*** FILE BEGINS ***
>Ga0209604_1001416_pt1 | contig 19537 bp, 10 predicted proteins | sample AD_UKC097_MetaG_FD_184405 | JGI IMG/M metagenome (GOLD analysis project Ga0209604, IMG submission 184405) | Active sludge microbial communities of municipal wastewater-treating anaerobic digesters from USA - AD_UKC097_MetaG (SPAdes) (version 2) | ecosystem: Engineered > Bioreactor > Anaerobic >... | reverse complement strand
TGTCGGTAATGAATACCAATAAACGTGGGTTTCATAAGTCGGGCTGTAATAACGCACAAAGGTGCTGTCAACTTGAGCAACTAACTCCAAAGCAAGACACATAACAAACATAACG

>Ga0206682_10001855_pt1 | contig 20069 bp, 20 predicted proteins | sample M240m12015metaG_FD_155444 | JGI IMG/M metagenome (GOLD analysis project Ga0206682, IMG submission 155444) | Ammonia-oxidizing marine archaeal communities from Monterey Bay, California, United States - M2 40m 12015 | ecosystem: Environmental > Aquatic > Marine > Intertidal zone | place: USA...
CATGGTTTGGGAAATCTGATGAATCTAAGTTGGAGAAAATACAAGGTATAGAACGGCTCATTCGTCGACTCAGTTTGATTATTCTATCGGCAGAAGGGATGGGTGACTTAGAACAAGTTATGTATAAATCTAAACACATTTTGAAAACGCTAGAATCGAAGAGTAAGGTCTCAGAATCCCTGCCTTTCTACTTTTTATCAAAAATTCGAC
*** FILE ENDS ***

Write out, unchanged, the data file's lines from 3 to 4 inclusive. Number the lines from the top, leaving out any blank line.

>Ga0206682_10001855_pt1 | contig 20069 bp, 20 predicted proteins | sample M240m12015metaG_FD_155444 | JGI IMG/M metagenome (GOLD analysis project Ga0206682, IMG submission 155444) | Ammonia-oxidizing marine archaeal communities from Monterey Bay, California, United States - M2 40m 12015 | ecosystem: Environmental > Aquatic > Marine > Intertidal zone | place: USA...
CATGGTTTGGGAAATCTGATGAATCTAAGTTGGAGAAAATACAAGGTATAGAACGGCTCATTCGTCGACTCAGTTTGATTATTCTATCGGCAGAAGGGATGGGTGACTTAGAACAAGTTATGTATAAATCTAAACACATTTTGAAAACGCTAGAATCGAAGAGTAAGGTCTCAGAATCCCTGCCTTTCTACTTTTTATCAAAAATTCGAC